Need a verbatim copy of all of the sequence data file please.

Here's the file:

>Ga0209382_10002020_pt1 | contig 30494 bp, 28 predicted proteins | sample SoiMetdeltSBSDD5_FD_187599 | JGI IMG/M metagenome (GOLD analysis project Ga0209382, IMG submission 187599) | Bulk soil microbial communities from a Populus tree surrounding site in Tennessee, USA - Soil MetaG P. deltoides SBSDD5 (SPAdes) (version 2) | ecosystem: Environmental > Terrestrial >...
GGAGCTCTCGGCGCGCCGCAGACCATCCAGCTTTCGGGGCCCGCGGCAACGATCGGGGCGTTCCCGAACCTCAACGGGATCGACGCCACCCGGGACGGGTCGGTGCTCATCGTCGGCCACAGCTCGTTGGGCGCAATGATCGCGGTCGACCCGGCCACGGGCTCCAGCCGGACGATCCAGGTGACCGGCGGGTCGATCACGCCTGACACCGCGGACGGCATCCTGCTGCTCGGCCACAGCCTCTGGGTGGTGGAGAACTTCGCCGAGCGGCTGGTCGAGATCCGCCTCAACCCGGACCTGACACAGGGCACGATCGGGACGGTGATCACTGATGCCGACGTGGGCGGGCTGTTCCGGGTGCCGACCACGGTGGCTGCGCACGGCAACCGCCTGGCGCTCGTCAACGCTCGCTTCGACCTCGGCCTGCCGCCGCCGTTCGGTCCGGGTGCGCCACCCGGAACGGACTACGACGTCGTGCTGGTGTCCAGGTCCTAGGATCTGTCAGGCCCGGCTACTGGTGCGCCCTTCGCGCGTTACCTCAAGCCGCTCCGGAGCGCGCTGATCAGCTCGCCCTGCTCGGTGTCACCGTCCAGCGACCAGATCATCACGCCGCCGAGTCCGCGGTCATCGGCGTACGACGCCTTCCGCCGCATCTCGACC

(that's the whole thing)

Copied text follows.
>Ga0209382_10002020_pt1 | contig 30494 bp, 28 predicted proteins | sample SoiMetdeltSBSDD5_FD_187599 | JGI IMG/M metagenome (GOLD analysis project Ga0209382, IMG submission 187599) | Bulk soil microbial communities from a Populus tree surrounding site in Tennessee, USA - Soil MetaG P. deltoides SBSDD5 (SPAdes) (version 2) | ecosystem: Environmental > Terrestrial >...
GGAGCTCTCGGCGCGCCGCAGACCATCCAGCTTTCGGGGCCCGCGGCAACGATCGGGGCGTTCCCGAACCTCAACGGGATCGACGCCACCCGGGACGGGTCGGTGCTCATCGTCGGCCACAGCTCGTTGGGCGCAATGATCGCGGTCGACCCGGCCACGGGCTCCAGCCGGACGATCCAGGTGACCGGCGGGTCGATCACGCCTGACACCGCGGACGGCATCCTGCTGCTCGGCCACAGCCTCTGGGTGGTGGAGAACTTCGCCGAGCGGCTGGTCGAGATCCGCCTCAACCCGGACCTGACACAGGGCACGATCGGGACGGTGATCACTGATGCCGACGTGGGCGGGCTGTTCCGGGTGCCGACCACGGTGGCTGCGCACGGCAACCGCCTGGCGCTCGTCAACGCTCGCTTCGACCTCGGCCTGCCGCCGCCGTTCGGTCCGGGTGCGCCACCCGGAACGGACTACGACGTCGTGCTGGTGTCCAGGTCCTAGGATCTGTCAGGCCCGGCTACTGGTGCGCCCTTCGCGCGTTACCTCAAGCCGCTCCGGAGCGCGCTGATCAGCTCGCCCTGCTCGGTGTCACCGTCCAGCGACCAGATCATCACGCCGCCGAGTCCGCGGTCATCGGCGTACGACGCCTTCCGCCGCATCTCGACC